By then the inevitable was in motion. “She was capsizing to port, but turning starboard,” he said. “She was break-dancing on me.”

With his seafaring world spinning upside down, Tennant held his post, did his job. “I’m trying not to fall straight down, looking (down) at the water and the sound,” he said.

He continued giving orders to the Golden Ray’s officers on the ship’s bridge, trying to get the vessel onto the sand bar on the Jekyll Island side of the channel. At some point the ship’s rudder rose out of the water, rendering navigation efforts useless. The ship was moving in that direction regardless, he said.

“She had enough momentum that it carried her out of the channel,” Tennant said. “Then I had a sense that I need to get to driving her as far up on the sound as possible to preserve human life. At that point she just plowed into the sound.”

A moment that Tennant chalks up to providence occurred when his life vest landed practically in his hands instead of tumbling out of reach. His marine radio was clipped to the jacket.

“My life vest slid to me,” he said.

Tennant used that radio to contact the Coast Guard station in Charleston, S.C., alerting them to a full-blown maritime emergency. “I could see this for what it was,” he said. “This was a life-saving event, not a piloting event.”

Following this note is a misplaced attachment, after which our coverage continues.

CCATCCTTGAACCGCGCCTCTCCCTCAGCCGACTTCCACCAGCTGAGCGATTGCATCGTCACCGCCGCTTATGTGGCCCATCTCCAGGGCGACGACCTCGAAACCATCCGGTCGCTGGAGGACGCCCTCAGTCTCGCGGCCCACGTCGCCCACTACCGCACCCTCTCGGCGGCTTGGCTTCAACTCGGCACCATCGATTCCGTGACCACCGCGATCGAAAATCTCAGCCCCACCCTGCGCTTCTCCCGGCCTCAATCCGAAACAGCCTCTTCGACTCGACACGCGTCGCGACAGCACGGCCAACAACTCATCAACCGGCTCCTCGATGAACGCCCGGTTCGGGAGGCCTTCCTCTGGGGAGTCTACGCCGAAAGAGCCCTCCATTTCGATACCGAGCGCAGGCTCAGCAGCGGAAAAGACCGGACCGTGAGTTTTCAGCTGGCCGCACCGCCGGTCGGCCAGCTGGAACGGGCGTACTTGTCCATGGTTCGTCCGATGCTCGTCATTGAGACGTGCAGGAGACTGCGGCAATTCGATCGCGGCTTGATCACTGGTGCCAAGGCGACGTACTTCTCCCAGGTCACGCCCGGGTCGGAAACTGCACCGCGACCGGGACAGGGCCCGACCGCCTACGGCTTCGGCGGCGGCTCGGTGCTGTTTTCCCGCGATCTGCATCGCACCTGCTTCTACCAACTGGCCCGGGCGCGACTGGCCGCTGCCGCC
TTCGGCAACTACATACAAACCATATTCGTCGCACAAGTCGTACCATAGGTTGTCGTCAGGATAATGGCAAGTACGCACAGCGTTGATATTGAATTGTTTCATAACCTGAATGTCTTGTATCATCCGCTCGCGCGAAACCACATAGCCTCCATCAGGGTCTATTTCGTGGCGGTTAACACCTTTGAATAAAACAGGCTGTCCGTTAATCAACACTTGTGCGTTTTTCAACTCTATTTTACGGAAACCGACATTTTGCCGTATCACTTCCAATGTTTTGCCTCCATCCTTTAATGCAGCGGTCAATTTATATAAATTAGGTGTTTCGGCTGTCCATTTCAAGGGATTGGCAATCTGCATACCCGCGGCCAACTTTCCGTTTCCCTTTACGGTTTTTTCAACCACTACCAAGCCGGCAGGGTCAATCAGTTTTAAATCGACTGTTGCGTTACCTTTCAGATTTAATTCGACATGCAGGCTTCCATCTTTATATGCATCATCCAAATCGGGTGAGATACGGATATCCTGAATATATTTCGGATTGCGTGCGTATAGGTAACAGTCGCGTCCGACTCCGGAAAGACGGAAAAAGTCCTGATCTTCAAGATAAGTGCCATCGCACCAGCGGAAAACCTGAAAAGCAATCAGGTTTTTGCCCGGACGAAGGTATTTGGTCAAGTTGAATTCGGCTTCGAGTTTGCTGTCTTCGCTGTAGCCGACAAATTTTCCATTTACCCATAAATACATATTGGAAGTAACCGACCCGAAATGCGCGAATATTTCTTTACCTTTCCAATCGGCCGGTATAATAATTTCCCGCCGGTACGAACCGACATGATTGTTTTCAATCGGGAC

The ship’s captain relayed information to Tennant about the crew’s condition and location. Tennant knew the ship’s side vents would quickly take in water. And he feared the ship might still roll below the shipping channel.

Fire and smoke emerged from the exposed starboard hull.

The sound of the Coast Guard helicopters flying overhead is music to Tennant’s ears to this day, he said.

A tugboat from Moran Towing in Brunswick was soon on the scene, up against the ship’s hull and applying pressure to keep it from keeling over into the channel.

Vessels from Coast Guard Station Brunswick, the state Department of Natural Resources and others were on scene to pick up crew members. Glynn County Fire Department first-responders arrived. Local folks with boats to put in the effort stood at the ready, he said.

“I tried to assure the captain we’re OK,” Tennant said. “I said, ‘We’re on a sand bar. The cavalry is on the way. I’ve called the Coast Guard.’ The tugboats were there. They were looking for survivors in the water.”

All 23 mariners aboard the Golden Ray were rescued, the final four crewmen plucked more than 36 hours later from a hole cut in the stern.

Tennant slid out of the bridge and down to a rescue boat on a length of firehose. Lee was hoisted out via helicopter.

Tennant returned to work. He has since guided 160 vessels in and out of the Port of Brunswick.

Except for the one right hand turn in the St. Simons Sound, the ships since have all been pretty much like the Golden Ray.

“She handled like any other car carrier,” Tennant said of the Golden Ray.